OneRace, One Day, Several Years in the Making

Billy Humphrey of International House of Prayer-Atlanta and Bishop Garland Hunt spent the past two years reaching out to Atlanta-area pastors, urging them to meet and pray together.

By August the number of weekly gatherings in the region had multiplied to dozens, with more than 500 pastors participating. Still, they often encountered resistance. Pastor Johnson Bowie of Victory World Church in Buford, Ga. was one of the original five friends who launched OneRace alongside Humphrey and Hunt.

“If you go into an all-white church and start talking about race, the walls go up very quickly,” Bowie told The Stream. “I’m seeing pastors here, specifically white pastors, who haven’t come to any of the OneRace gatherings. That’s the sign people are starting to be more open to this. We’re going to continue the momentum in these prayer groups across this region.”

First Steps to Reviving the Culture: The Atlanta Covenant

Whitney Milord

Whitney Milord

To close OneRace, Humphrey and Hunt invited all to sign the Atlanta Covenant. It outlines the responsibility of the Church to take the lead in eliminating racism and seeking cultural restoration. Advocacy groups the And Campaign, Be the Bridge and others involved in acts of justice were highlighted throughout the day.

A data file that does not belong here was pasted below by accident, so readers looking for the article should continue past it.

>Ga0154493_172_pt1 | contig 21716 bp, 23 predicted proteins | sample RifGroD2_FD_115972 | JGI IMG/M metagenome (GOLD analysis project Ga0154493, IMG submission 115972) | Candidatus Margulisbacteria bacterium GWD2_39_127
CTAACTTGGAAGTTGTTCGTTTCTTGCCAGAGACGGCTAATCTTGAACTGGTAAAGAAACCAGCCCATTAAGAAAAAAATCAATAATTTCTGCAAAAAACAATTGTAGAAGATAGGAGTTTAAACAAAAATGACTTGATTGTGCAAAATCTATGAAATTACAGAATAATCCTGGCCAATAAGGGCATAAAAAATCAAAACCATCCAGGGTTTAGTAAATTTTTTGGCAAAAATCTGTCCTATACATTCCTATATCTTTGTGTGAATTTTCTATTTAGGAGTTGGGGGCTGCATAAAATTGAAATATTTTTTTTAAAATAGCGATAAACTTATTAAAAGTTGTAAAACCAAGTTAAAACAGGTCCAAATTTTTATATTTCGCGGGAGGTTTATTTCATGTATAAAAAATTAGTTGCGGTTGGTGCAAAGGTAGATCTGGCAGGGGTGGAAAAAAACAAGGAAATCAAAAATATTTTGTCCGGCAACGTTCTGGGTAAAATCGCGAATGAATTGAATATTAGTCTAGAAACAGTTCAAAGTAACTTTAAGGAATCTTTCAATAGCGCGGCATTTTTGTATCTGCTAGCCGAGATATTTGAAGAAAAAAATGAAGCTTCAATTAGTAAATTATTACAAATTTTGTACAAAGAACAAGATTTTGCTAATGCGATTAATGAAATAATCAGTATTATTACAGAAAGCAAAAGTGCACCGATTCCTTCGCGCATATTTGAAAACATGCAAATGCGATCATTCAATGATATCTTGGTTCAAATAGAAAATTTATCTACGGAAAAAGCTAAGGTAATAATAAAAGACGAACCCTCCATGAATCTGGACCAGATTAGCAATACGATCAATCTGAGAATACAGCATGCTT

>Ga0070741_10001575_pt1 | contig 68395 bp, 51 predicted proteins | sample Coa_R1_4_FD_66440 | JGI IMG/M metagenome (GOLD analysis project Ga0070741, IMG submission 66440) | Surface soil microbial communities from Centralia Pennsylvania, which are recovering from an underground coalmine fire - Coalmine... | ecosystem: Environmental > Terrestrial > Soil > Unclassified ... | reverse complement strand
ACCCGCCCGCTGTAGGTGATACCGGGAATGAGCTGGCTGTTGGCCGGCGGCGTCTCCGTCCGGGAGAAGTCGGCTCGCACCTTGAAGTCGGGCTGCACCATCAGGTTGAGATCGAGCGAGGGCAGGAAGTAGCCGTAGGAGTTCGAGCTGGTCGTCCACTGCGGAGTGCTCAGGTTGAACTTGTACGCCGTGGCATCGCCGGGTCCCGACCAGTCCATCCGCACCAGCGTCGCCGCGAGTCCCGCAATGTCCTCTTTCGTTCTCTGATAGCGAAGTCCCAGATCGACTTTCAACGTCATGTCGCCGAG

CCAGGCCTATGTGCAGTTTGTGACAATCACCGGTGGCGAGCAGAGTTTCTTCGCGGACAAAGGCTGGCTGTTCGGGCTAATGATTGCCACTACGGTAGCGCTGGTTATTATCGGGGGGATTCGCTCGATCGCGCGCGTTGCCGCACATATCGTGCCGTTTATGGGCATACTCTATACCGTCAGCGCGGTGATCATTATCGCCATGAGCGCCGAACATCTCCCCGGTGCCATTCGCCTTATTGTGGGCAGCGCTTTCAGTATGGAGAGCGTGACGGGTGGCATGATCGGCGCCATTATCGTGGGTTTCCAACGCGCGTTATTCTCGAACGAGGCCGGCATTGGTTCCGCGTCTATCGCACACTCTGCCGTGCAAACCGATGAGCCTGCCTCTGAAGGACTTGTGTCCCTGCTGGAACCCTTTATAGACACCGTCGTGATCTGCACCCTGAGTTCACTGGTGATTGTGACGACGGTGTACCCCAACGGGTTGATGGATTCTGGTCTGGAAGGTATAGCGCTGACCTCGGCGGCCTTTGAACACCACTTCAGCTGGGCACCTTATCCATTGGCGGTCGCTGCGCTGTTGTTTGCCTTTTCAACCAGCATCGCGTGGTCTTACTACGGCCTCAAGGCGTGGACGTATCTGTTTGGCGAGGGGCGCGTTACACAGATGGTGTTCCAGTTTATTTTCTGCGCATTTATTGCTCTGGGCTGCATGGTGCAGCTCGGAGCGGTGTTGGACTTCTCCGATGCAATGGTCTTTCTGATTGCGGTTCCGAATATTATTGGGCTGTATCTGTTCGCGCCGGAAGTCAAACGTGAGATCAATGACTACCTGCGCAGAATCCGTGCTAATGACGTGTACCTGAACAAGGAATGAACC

Participants in the day’s events were quick to point to prayer as the first step. Whitney Milord, who attends church in Lawrenceville, Ga., quoted familiar words when asked why she came.

Thy Kingdom come, Thy will be done,” stated the young African-American woman. “Unity is God’s kingdom at work. There is no black and white; there is no him or her. If you have been to even one prayer meeting, you would know this is God’s work. OneRace is not a Billy or Garland Hunt thing; God had to do this.”

Civil rights icon Dr. John Perkins concurred in his remarks. “It took faith to get us here,” said Perkins. “I’m going to follow you just to encourage you. This is your time.”

Watch below as Dr. John Perkins prays over millennials gathered on the summit of Stone Mountain. Learn more about the OneRace Movement and how to get involved.

Editor’s note: This story was updated to reflect new attendance information from Stone Mountain Park officials.